Three weeks ago, George Soros observed that there are “eerie resemblances” between the global financial crisis of 2008 and China’s credit markets. In a blog post on the 20th, I warned of the dangers of China’s local debt crisis, particularly the “shadow banking” element. Today, a Chinese trust investment worth USD 496 million (RMB 3 billion) went bad and will likely default by the 31st. The company, China Credit Trust & Co., made opaque loans to the Shanxi Zhenfu Energy Group, a coal miner, which collapsed in 2012 after a leading shareholder was arraigned for illegal deposit-taking. If it defaults, the company will be the first of some 10000 shady non-bank creditors to do so. The ICBC (Industrial and Commercial Bank of China, the largest bank in the world) has preemptively declined bailing out holders of the financing, despite allegedly guaranteeing the project to investors.
Also today, a hacker broke into CNN’s Twitter and Facebook accounts, taking the opportunity to declare that China had put all its US treasury bonds on the open market and proclaimed the South China Sea a “closed-zone.” The announcements were quickly deleted, and despite markets apparently not taking them seriously, they brought to mind Former Prime Minister of Japan Ryutaro Hashimoto’s statement at Columbia University in June 1997 that “several times in the past, we have been tempted to sell large lots of US Treasuries.” Within seconds, the dollar plunged and yields surged. Contrarily to the US, more than 90% of Japan’s debt is held domestically, reducing the risk of this kind of capital flight.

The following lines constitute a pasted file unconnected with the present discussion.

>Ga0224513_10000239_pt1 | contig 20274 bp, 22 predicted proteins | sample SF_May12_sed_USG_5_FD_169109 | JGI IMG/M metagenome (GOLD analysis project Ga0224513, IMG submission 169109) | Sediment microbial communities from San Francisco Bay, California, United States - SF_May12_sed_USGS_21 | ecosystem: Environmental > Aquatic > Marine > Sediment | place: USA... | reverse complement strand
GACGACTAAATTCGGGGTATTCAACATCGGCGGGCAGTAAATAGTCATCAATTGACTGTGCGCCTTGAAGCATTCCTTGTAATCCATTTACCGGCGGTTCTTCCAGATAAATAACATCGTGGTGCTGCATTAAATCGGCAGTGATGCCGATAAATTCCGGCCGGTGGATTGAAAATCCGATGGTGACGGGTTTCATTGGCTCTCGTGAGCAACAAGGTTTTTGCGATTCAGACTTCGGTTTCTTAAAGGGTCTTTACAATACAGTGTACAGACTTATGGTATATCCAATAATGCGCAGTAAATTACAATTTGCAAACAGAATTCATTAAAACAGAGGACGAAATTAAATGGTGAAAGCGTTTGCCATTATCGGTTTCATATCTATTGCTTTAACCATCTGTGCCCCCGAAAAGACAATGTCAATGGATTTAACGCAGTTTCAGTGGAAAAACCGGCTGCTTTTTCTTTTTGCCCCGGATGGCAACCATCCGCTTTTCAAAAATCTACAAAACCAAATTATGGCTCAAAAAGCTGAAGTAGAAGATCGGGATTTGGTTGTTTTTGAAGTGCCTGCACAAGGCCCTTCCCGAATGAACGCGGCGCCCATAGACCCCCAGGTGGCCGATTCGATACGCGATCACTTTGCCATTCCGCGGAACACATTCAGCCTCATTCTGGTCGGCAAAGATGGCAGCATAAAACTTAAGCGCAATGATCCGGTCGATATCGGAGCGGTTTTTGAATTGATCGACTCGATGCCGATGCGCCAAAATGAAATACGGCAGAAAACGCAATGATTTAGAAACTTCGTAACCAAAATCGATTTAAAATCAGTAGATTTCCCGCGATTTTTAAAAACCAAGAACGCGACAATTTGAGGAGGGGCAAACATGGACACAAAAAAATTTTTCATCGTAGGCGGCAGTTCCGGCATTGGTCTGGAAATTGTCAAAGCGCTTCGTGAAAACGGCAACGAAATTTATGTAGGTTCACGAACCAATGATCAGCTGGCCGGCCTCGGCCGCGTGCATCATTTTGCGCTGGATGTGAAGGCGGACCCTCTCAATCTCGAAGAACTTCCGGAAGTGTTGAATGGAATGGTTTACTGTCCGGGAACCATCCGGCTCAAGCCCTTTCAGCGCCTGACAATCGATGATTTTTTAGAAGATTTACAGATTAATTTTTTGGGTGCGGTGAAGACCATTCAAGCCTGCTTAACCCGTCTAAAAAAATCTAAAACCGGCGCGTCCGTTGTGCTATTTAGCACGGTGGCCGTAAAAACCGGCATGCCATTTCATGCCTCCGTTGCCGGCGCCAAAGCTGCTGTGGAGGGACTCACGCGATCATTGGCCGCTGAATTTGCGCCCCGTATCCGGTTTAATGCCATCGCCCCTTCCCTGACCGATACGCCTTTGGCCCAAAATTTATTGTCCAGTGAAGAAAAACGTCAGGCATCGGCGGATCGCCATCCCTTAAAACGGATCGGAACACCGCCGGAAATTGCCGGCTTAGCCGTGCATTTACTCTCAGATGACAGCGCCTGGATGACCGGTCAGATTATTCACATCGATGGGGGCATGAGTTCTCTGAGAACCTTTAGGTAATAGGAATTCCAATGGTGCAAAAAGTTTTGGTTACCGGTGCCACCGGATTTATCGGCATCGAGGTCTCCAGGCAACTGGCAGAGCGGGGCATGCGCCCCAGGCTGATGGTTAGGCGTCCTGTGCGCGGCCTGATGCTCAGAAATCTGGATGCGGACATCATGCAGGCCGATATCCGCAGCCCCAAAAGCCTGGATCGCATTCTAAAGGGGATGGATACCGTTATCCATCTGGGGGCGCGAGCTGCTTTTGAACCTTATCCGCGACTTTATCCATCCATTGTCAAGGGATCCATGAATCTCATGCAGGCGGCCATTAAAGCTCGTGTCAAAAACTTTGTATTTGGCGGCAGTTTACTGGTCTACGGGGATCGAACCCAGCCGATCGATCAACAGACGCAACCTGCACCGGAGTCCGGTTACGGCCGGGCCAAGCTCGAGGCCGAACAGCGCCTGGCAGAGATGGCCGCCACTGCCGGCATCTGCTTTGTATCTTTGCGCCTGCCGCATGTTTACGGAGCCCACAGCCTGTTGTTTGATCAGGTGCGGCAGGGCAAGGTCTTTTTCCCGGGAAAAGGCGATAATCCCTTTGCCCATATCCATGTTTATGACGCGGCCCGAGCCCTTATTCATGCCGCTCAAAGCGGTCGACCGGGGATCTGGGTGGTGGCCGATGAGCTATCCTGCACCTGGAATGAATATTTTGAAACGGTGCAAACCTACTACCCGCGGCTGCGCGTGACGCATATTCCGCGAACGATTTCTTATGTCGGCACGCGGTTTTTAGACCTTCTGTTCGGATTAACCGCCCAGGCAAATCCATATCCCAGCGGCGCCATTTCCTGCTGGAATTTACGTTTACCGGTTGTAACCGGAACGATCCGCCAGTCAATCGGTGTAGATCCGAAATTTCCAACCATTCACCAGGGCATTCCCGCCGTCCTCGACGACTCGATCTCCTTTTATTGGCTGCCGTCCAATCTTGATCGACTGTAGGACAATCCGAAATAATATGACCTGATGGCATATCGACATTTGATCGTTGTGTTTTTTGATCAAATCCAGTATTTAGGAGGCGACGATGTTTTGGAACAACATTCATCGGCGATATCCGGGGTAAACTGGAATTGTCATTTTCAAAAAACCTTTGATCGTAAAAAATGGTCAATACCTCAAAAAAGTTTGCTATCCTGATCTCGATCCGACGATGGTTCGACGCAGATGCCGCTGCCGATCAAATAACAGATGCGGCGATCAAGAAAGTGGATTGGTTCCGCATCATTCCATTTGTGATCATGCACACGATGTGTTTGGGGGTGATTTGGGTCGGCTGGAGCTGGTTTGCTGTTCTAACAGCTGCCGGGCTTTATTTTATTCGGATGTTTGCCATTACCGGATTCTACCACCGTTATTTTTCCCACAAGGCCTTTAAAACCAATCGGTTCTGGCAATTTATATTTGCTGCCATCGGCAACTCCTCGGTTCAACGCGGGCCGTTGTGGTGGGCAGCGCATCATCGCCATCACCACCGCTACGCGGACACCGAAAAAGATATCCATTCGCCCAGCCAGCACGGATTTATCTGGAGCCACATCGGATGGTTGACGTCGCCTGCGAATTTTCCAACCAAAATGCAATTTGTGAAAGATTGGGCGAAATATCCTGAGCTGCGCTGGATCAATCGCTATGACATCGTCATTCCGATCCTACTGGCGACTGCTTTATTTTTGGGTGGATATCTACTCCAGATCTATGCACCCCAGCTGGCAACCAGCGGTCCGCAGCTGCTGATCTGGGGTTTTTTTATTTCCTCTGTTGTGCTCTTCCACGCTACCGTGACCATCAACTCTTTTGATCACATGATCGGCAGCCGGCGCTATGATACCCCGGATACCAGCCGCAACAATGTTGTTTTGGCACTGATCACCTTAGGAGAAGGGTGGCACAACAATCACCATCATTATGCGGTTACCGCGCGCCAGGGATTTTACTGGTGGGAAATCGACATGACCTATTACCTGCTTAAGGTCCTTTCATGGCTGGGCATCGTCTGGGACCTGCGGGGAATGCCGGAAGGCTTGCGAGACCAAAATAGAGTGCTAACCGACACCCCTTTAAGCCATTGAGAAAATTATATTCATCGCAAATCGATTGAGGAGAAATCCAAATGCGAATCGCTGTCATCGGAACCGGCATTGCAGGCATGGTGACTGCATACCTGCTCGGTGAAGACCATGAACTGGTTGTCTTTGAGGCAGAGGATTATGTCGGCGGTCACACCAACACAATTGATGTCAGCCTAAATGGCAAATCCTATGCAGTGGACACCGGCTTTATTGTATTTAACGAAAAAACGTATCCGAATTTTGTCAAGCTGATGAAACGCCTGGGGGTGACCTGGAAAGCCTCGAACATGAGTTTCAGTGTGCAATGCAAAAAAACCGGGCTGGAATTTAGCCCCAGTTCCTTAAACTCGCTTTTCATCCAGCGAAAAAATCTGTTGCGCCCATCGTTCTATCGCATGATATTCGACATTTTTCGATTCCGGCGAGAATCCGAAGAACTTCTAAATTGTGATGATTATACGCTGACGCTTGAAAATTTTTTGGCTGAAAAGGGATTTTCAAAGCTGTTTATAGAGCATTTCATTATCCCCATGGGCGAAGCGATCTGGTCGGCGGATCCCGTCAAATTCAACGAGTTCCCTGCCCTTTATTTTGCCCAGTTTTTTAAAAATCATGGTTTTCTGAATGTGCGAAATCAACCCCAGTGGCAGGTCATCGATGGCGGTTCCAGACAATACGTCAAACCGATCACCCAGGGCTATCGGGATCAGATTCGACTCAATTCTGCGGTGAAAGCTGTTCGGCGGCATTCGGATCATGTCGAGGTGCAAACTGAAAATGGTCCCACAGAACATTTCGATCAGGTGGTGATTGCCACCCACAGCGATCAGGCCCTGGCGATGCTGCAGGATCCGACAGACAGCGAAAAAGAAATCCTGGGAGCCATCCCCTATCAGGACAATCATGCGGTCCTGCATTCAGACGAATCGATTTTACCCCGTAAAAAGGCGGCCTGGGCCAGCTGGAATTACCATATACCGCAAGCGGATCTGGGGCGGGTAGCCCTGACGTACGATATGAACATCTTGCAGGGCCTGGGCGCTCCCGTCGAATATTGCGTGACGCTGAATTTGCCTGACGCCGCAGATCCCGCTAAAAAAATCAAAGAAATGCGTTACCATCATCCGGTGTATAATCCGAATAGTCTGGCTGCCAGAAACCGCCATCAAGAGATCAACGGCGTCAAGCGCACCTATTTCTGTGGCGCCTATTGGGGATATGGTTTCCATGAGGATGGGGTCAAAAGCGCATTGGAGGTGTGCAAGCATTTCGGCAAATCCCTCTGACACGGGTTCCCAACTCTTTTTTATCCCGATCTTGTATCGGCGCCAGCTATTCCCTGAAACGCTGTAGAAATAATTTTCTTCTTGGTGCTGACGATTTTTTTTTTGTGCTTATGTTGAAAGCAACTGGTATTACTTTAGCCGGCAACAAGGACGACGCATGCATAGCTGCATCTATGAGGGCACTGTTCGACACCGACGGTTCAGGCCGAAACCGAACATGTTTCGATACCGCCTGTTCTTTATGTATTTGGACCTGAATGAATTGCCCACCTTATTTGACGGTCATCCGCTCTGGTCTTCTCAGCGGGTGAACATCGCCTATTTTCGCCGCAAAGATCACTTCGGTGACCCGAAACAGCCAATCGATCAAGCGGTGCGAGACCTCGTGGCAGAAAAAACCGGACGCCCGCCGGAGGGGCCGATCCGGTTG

China has steadily built up a currency stockpile worth USD 3.8 trillion (RMB 23 trillion) since Asia’s 1997 crisis, but according to William Pesek over at Bloomberg View, China would be better served investing at least some–and probably most–of this wealth in clean energy, public services, infrastructure, and education. Therein lies the paradox: to unload any significant portion of these treasury bonds, China would have to absorb massive capital losses. US interest rates would soar. And China’s biggest export market would disappear.
Perhaps if China fails to reign in local debt and divert capital away from construction, resulting in a real crisis, this mountain of bonds will come in handy. Excluding this increasingly plausible scenario, they are only a weakness (or according to Pesek, a pyramid scheme).